Course of Distinction Award, better known as COD. Somebody put considerable thought into the naming of the award, which recognizes online instruction in one course from each member institution each year. The keynote speaker that first year the award was given spun a marvelous tale (or tail) filled with allusions, puns, and imagery related to Gadus morhua.
I was delighted that in addition to the recognition, I received a Boston-area prize with a family connection: a ceramic Gurgling Cod from the Boston jewelers Shreve, Crump & Low. The Shreves must be distant cousins on my mother's side, and a Sacred Cod, after all, adorns the chamber in the Massachusetts House of Representatives and our most prominent peninsula bears its name. Author Mark Kurlansky explains the importance of the fish -- particularly in our region -- in his brief and wonderfully geographic work Cod: A Biography of the Fish that Changed the World.
This is all by way of explaining why, when we arrived at Fresh Catch in Easton to select a couple fillets for this evening's dinner, I did not hesitate to suggest the fresh, wild-caught cod. Though it was not cheap, it was available, and though it once was a staple common as lobster, it is now relatively rare, something for a special occasion.
The special occasion was our first use of Bruce Carlson's Cooking Seafood and Poultry with Wine, a palm-sized delight that we picked up in the beautiful shop at Sakonnet Vineyards a few weeks ago, during our months-long transect of the Coastal Wine Trail. When Pam suggested that we actually use the book that has been bouncing around these past few weeks -- in keeping with the purpose of this blog -- I agreed, and we simply turned pages from the beginning until we saw something that looked feasible with moderate effort today. (As I wrote in July, I am still not altogether confident in my seafood cooking abilities.)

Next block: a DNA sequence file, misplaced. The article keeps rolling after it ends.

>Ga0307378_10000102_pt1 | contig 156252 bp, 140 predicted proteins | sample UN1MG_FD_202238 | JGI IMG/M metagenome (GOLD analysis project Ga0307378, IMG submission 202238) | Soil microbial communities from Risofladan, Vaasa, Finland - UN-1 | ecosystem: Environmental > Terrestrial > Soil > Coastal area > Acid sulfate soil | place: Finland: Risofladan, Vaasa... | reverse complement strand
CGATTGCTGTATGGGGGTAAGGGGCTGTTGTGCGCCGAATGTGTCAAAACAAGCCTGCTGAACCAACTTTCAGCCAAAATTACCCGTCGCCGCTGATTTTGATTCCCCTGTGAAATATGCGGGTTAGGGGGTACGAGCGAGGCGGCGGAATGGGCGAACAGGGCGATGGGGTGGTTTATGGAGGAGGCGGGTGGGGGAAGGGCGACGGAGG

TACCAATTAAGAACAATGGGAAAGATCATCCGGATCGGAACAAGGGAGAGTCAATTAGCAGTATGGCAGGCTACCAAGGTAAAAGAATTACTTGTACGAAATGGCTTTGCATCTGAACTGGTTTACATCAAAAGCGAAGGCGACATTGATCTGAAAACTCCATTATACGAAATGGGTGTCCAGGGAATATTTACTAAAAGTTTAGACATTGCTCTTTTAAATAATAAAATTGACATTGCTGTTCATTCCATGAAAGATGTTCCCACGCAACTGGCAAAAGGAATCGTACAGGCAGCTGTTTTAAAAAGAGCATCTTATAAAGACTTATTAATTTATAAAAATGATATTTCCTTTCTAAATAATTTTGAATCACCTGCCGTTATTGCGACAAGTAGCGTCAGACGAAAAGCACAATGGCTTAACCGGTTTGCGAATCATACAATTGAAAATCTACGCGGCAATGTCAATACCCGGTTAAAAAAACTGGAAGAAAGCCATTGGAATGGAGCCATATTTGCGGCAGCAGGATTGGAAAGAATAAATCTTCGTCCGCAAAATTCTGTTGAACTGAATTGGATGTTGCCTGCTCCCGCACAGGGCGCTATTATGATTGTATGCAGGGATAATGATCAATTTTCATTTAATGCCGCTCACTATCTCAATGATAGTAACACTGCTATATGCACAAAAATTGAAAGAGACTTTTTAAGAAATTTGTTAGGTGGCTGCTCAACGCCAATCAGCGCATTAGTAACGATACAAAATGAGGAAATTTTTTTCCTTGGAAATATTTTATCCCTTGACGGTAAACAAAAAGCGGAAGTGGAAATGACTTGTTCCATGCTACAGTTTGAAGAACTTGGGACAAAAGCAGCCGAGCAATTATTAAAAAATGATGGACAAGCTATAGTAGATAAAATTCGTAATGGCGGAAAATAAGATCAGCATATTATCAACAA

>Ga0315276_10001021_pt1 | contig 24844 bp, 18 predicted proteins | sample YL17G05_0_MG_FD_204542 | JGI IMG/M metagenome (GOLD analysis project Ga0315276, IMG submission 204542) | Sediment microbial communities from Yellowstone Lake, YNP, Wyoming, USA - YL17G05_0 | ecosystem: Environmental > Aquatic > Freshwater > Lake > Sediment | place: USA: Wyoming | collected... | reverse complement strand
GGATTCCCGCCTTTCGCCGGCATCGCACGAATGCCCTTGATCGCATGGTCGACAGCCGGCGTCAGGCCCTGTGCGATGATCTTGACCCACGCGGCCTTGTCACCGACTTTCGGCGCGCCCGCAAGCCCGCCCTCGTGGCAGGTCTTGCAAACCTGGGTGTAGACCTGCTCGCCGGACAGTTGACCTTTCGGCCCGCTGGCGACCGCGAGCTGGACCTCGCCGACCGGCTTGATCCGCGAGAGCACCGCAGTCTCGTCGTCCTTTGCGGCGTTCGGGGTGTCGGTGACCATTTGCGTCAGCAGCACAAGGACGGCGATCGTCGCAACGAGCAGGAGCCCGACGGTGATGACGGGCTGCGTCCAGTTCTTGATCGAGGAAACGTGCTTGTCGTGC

Poached fish on page 28 seemed just the thing for today, especially since a few of the ingredients were already on hand. The first step was to buy Chablis, which we had not purchased in years. The recipe calls for 3/4 cup of this or some other white table wine, but where a recipe mentions a specific wine, I usually try to find it. This was itself educational. Stopping by one of our favorite local shops -- Russo's -- we started to browse and were not seeing the Chablis. The clerk -- who I think knows me as a slightly-above-novice wine buyer offered to help us find what we were after, and could not suppress a grin when we asked for Chablis. He pointed to the section where the pedestrian wines are kept, the ones in bottles 1.5 liters and larger. Then I understood -- the large bottles, low prices. Since we've started getting more wine at places like Sakonnet and Westport Rivers, we had not spent much time with table wines, and we never really understood that the Chablis varietal in general is associated with these wines. Incidentally, it was a bit sweet and simple compared to local wines we've been drinking lately, but it was certainly a good accompaniment to this dinner.